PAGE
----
Local officials oppose election fraud bill


Kobach would like to expand power to prosecute cases.

Kobach would like to expand power to prosecute cases.



Local lawmakers and prosecutors share concern over pending legislation that if passed, would give Secretary of State Kris Kobach the power to prosecute election fraud cases.

Different versions of the bill containing Kobach's proposal already have been approved by the House and Senate, and there is speculation the final bill will be passed by the Legislature by the end of this week.

State Rep. Russ Jennings, R-Lakin, said he is completely against it.

"I voted against it in committee. I voted against it every step along the way," Jennings said. "We have 105 county attorneys and an attorney general, and we don't need another prosecutor. I don't think that we need to continue to spread prosecutorial authority to every elected official in the state, or to every agency in the state, and that we have plenty of resources in place to investigate and prosecute voter fraud now ... We elect county attorneys because they are from the communities in which these prosecutions would occur, and I believe they have the best sense of what the expectations of those communities are and are far more accountable for their actions than state officials."

State Rep. John Doll, R-Garden City, said the current laws, as written, are more than sufficient to deal with voter fraud.

"I adamantly oppose expanding the powers of the department, where I see absolutely no need to do such. We're all concerned with people voting who aren't registered and that sort of thing, but it hasn't been proved out. All there have been is accusations. There has not been any proof on a scale of any sort of it actually happening," Doll said. "I think we're trying to get into areas that we don't need to get into. I think it's been handled pretty well the last 150 years, and I think we need to continue the way it's been handled."

Part of Kobach's push in expanding his prosecutorial power is based on his belief that county prosecutors don't have the time or resources to handle election fraud cases."We just want to make sure that somebody with prosecutorial experience goes after these cases," Kobach told The Associated Press last week.

Finney County Attorney Susan Richmeier said she doesn't believe that is the case.

State Rep. Larry Powell, R-Garden City, could not be reached for comment.

"There are busy times and slower times, and we work hard when we have to. I think if it was that bad, I probably would have heard about several cases in our county, and we probably would have dealt with it," she said. "I don't see how that would be any different than if we had a really big case come along. I just think it's something that when it happens, you have to ante up and deal with it. That's what we do every single day. Maybe some counties are different than we are, but I think any time you're presented with an influx of new cases, you just deal with it."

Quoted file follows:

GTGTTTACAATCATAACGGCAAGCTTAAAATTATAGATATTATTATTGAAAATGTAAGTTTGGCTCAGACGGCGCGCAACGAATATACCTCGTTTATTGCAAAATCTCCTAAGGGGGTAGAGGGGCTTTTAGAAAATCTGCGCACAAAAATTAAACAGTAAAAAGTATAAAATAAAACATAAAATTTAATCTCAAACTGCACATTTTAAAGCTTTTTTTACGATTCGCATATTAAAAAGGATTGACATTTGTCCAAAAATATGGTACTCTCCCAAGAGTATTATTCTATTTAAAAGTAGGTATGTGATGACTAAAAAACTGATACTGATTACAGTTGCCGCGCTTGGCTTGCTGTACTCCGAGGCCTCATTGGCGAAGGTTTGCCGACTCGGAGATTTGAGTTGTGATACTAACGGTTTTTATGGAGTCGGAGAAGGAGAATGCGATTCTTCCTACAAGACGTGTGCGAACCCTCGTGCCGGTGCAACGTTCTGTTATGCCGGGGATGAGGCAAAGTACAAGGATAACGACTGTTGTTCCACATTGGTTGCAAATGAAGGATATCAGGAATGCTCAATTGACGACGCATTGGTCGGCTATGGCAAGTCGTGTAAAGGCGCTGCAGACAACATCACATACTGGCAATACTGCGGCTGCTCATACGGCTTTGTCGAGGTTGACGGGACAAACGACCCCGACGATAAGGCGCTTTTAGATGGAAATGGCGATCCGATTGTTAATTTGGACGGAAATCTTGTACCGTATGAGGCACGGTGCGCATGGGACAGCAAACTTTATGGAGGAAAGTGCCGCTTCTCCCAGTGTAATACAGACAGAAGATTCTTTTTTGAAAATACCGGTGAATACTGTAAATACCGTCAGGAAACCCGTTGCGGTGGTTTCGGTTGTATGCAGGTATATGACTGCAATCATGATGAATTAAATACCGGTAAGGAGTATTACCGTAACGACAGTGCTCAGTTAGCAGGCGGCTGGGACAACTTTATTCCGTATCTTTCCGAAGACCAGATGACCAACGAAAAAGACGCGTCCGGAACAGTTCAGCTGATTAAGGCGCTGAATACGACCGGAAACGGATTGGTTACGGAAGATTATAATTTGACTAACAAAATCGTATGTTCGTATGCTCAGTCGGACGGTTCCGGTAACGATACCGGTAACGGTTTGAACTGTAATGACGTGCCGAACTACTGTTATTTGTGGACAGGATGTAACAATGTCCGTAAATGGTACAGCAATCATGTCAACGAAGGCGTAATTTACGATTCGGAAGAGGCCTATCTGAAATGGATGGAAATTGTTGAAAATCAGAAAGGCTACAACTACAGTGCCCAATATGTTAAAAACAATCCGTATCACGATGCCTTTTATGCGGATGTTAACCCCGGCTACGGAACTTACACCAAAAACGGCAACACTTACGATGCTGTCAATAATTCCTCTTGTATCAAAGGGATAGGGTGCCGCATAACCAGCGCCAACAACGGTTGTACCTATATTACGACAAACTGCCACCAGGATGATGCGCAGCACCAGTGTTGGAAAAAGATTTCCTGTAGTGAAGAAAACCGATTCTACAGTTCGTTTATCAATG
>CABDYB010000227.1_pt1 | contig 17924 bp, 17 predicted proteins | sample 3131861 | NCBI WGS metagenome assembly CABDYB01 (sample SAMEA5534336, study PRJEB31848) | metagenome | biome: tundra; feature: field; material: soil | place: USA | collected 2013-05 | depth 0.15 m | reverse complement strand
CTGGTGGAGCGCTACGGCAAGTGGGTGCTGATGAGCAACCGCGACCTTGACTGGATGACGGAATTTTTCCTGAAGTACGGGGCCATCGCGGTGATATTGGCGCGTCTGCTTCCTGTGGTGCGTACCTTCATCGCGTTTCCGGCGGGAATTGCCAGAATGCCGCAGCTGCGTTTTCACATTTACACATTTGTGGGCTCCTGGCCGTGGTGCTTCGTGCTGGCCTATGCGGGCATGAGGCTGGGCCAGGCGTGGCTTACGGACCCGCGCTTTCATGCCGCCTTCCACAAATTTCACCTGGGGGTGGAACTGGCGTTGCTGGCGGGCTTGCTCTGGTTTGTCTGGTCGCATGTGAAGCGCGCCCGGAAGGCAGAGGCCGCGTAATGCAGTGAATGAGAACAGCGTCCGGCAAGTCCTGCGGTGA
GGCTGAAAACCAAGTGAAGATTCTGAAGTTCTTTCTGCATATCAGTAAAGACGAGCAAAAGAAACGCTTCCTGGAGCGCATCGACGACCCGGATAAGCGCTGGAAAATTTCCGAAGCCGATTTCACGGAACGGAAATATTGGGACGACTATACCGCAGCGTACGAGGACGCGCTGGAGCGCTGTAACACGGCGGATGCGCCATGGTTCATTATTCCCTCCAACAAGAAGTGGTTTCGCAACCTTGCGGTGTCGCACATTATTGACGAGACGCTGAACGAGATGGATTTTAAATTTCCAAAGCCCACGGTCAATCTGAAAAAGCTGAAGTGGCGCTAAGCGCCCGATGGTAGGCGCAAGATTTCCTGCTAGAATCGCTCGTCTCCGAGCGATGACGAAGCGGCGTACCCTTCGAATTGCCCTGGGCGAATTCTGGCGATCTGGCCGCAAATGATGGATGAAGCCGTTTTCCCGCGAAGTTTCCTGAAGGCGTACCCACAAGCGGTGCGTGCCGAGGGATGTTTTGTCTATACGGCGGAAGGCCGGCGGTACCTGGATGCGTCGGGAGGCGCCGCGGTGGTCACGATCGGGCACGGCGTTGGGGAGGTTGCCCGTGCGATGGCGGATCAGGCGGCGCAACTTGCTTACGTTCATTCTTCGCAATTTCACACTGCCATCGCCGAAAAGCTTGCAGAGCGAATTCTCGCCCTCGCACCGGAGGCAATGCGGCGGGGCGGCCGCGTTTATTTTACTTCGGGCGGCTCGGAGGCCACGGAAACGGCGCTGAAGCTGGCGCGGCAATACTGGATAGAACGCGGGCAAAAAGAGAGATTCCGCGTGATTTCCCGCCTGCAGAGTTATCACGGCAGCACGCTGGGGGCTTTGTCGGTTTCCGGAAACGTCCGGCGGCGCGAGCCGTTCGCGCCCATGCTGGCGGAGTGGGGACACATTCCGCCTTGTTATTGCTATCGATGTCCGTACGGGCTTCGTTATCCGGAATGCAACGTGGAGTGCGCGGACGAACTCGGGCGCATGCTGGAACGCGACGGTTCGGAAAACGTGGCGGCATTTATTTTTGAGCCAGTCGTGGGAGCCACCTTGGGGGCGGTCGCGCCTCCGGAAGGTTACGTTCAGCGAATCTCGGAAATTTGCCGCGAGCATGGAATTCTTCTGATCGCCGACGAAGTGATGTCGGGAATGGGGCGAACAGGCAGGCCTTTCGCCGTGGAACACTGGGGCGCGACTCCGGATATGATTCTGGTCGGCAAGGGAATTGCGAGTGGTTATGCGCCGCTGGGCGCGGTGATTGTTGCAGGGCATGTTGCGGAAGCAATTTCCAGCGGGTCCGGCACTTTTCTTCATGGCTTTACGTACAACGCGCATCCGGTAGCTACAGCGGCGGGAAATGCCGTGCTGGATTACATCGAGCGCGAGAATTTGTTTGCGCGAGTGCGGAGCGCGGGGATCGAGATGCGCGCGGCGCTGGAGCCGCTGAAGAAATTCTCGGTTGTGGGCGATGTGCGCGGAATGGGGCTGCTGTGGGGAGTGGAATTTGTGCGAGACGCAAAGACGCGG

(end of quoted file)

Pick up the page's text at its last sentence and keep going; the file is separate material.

Kobach successfully pushed for legislation in 2011 requiring that all voters present photo IDs in order to vote. That law went into effect January 2012. Kobach also pushed for another law requiring that people registering to vote for the first time in Kansas provide proof of citizenship.

"If you don't have appropriate documentation, you can't vote here," Richmeier said. "If you are having to present documentation to vote, which in the state of Kansas you do, that should eliminate to a great extent the problem."

There are about 1.7 million registered voters in Kansas, and only a handful of cases involving reports of non-citizens voting or attempting to vote have been reported in the past 10 years.

One of Kobach's arguments is that there are many more cases out there that simply aren't being pursued.

Richmeier said she is unaware of any such cases occurring in Finney County, but doesn't have access to the data that Kobach does.

"It would seem that it would be blown out of proportion, but I'm not the one who's reviewing those cases that he's saying are there, so I can't comment as to what information he has that he thinks is important," Richmeier said.

Kobach is also seeking to investigate and prosecute double voting.

Former Finney County Attorney John Wheeler, who retired at the beginning of this year, said he handled only two cases in the past 10 years involving election fraud. The first was not prosecutable because the statute of limitations had expired. Most recently, in 2012, he handled a case involving double voting. In that particular case, the man received diversion for voting in Finney County and in another state. After looking at the man's lack of criminal history, motivation and all other factors, Wheeler said they allowed him diversion.

"I would imagine that upset the secretary of state, but I think it's the role of the prosecutor to weigh all of the factors ... Not to suggest that election fraud is not serious. It's just that you have to look at every case on its individual merits," Wheeler said. "I, as a longtime prosecutor, I have very strong feelings about this, that the power should be left in the place where they have the experience to prosecute such kinds of cases. This isn't a personal attack on Secretary Kobach. It's not a personal thing, but he's not always going to be secretary of state. It's an office thing and (the power) you hand to one person while they are in office may not be good for (their successor to have) because they will have different motivations. I think the Legislature regretfully appears to be going down a very sad road."

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